Conclusions ULV approximately equaled DF at V97. This is fortunate because it is clinically important to set the device voltage at the uppermost portion of the probability of success curve. Estimating DF V97 from ULV V97 would reduce the number of fibrillation inductions needed to establish defibrillation shock strength requirements. However, the large difference between ULV V97 and DF in a few animals indicates that further improvement and testing of algorithms for determining ULV V97 must be developed before the technique is used clinically.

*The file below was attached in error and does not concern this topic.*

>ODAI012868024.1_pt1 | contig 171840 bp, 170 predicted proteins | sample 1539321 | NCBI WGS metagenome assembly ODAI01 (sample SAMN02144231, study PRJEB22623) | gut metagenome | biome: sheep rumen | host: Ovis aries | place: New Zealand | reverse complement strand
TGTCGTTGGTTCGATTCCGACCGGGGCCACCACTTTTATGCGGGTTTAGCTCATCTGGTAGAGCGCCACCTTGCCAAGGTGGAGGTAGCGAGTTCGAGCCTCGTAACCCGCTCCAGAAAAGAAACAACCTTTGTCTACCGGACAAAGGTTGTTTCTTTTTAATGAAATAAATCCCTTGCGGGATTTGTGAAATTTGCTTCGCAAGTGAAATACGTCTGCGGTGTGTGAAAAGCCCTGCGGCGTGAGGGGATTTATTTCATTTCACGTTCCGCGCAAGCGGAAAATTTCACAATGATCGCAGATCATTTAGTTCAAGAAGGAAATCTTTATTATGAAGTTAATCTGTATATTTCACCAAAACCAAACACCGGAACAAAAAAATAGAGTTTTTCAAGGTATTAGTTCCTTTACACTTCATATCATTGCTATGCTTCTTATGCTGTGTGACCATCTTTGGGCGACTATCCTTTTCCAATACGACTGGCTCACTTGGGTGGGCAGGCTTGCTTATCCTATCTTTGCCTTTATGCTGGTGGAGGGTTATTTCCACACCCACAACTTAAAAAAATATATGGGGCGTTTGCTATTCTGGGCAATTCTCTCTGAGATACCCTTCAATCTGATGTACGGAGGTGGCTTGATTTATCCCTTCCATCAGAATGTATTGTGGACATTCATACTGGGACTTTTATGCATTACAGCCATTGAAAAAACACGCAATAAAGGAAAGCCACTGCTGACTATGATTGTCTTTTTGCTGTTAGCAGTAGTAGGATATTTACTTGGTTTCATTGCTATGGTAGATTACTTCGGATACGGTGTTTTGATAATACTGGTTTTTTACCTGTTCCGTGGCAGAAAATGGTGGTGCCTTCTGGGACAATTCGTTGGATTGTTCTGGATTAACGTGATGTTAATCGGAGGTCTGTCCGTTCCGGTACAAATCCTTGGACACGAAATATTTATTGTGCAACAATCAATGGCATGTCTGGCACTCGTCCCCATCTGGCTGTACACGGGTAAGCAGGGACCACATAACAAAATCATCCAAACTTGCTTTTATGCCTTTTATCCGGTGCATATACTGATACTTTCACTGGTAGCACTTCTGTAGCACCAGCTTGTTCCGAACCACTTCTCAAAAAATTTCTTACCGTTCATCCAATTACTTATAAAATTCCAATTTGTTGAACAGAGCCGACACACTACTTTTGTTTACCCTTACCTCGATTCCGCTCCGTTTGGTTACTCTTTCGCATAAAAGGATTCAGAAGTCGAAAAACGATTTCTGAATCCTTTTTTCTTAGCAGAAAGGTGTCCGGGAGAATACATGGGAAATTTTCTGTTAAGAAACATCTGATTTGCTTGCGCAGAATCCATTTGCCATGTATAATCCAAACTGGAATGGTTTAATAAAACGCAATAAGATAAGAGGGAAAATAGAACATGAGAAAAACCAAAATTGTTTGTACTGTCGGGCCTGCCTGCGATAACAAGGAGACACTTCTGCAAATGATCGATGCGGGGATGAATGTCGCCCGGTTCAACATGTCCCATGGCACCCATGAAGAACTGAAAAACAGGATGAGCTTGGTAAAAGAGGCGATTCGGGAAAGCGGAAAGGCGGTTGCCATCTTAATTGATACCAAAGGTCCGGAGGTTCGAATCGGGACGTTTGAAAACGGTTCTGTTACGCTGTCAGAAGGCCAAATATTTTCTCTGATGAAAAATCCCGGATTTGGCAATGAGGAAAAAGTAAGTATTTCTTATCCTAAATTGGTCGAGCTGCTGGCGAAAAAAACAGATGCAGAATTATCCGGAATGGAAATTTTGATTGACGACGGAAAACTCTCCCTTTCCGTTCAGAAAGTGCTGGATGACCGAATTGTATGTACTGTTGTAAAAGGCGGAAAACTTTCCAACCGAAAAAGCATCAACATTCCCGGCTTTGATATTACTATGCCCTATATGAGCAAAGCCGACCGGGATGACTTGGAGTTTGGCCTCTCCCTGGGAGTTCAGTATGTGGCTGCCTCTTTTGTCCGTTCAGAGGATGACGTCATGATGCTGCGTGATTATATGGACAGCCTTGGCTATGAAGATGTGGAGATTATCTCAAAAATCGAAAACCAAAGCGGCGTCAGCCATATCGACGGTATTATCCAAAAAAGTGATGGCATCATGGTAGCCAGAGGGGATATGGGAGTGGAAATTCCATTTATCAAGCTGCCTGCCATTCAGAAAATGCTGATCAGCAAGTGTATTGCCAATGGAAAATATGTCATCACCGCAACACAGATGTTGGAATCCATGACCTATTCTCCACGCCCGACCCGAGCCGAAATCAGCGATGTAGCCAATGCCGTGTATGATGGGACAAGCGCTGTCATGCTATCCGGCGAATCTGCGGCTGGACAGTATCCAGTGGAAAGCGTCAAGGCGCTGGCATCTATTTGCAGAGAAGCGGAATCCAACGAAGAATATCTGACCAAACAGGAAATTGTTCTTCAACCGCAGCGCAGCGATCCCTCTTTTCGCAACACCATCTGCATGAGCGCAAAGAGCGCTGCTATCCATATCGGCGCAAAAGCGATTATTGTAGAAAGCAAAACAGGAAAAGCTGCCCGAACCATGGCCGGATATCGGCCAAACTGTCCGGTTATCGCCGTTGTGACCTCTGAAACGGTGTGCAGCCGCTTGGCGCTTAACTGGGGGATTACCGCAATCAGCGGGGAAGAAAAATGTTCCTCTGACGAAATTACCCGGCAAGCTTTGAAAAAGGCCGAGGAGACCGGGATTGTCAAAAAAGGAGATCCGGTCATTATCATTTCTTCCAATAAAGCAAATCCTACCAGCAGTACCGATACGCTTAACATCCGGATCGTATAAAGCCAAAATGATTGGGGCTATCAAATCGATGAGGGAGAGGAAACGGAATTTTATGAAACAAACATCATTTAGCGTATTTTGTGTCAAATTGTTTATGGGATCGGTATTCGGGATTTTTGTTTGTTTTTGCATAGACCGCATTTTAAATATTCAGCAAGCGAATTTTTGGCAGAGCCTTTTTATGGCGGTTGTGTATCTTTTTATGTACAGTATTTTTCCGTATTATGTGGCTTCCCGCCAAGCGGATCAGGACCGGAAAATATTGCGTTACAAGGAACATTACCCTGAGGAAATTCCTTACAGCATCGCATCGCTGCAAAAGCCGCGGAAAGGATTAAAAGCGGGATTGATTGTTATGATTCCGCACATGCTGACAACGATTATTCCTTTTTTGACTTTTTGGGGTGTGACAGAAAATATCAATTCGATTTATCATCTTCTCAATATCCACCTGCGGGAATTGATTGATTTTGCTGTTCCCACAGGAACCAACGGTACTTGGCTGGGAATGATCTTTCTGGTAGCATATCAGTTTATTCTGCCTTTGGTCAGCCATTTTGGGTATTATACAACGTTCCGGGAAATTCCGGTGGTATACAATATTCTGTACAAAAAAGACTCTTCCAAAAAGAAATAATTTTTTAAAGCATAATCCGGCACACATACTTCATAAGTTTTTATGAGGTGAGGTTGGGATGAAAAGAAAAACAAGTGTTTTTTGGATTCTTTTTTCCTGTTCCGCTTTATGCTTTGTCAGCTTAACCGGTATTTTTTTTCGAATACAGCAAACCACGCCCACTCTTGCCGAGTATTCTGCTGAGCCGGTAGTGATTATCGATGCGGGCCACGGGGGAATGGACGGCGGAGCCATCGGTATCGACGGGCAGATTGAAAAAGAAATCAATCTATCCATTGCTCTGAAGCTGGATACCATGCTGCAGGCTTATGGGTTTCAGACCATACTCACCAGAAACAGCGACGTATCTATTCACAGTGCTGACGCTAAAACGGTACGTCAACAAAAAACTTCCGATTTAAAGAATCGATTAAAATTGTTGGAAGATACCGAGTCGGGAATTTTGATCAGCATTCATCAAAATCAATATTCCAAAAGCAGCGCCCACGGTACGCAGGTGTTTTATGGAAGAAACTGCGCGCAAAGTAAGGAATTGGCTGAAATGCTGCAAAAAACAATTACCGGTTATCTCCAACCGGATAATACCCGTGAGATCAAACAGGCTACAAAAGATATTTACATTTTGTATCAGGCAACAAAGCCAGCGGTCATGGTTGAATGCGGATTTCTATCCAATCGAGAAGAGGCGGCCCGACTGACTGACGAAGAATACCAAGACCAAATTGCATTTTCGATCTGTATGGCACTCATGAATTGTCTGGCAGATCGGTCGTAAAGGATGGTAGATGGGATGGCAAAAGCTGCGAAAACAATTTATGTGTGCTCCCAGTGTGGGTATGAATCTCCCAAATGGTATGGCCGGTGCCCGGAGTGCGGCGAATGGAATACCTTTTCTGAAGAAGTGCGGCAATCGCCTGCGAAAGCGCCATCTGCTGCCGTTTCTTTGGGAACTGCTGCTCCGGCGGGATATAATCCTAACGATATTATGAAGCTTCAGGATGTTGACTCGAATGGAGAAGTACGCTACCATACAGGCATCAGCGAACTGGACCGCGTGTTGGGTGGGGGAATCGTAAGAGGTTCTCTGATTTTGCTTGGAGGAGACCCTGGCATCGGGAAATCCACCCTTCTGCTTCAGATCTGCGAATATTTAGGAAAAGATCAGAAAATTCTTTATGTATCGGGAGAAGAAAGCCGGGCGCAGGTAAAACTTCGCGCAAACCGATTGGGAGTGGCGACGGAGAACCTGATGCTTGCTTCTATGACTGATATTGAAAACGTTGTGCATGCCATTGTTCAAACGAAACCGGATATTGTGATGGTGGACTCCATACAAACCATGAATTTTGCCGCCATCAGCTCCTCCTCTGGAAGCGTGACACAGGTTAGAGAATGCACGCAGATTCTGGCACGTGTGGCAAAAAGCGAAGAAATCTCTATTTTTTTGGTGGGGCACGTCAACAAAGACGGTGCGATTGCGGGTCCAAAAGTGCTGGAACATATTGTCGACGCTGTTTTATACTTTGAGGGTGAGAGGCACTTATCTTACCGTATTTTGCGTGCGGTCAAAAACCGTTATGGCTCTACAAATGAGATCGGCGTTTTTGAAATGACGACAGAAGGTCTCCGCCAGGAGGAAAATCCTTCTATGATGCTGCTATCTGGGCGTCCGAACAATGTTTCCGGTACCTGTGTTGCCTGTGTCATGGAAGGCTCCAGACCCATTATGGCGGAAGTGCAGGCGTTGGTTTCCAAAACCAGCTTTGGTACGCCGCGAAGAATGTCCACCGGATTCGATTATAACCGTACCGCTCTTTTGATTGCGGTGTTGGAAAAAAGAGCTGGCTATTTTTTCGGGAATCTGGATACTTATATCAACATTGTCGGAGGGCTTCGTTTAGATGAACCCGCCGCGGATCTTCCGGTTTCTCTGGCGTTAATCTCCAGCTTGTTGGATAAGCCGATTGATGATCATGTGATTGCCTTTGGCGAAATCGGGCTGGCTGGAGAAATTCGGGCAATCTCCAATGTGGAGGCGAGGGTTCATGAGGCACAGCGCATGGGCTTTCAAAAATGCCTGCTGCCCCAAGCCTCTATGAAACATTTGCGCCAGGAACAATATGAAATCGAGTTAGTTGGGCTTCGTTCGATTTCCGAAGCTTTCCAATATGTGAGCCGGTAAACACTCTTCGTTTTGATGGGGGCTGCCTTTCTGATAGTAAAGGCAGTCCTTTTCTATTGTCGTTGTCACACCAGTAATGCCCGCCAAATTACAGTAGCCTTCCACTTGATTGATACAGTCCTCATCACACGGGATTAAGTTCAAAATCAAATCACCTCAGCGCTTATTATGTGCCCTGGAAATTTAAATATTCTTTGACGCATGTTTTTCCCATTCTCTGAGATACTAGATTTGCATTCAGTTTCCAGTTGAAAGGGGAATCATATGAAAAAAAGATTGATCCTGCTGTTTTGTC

In addition to a defibrillation threshold (DFT), an upper limit of vulnerability (ULV), which can be defined as the shock voltage level above which ventricular fibrillation cannot be initiated during the vulnerable period, has been shown to exist in both animals and humans.1 2 3 4 5 6 7 8 9 10 Information regarding the relation between ULV and DFT may prove to be clinically useful when determining shock voltage requirements for automatic implantable cardioverter-defibrillator implantation. Several investigators have noted that a single shock strength delivered on the peak of the T wave may induce ventricular fibrillation on one attempt and fail to induce ventricular fibrillation on another attempt.1 2 7 This suggests that ULV data may be described with a probability of success curve,2 7 similar to defibrillation.11 12 The purpose of this study is to construct ULV and defibrillation (DF) probability of success curves and examine the relations between them at various probability of success levels.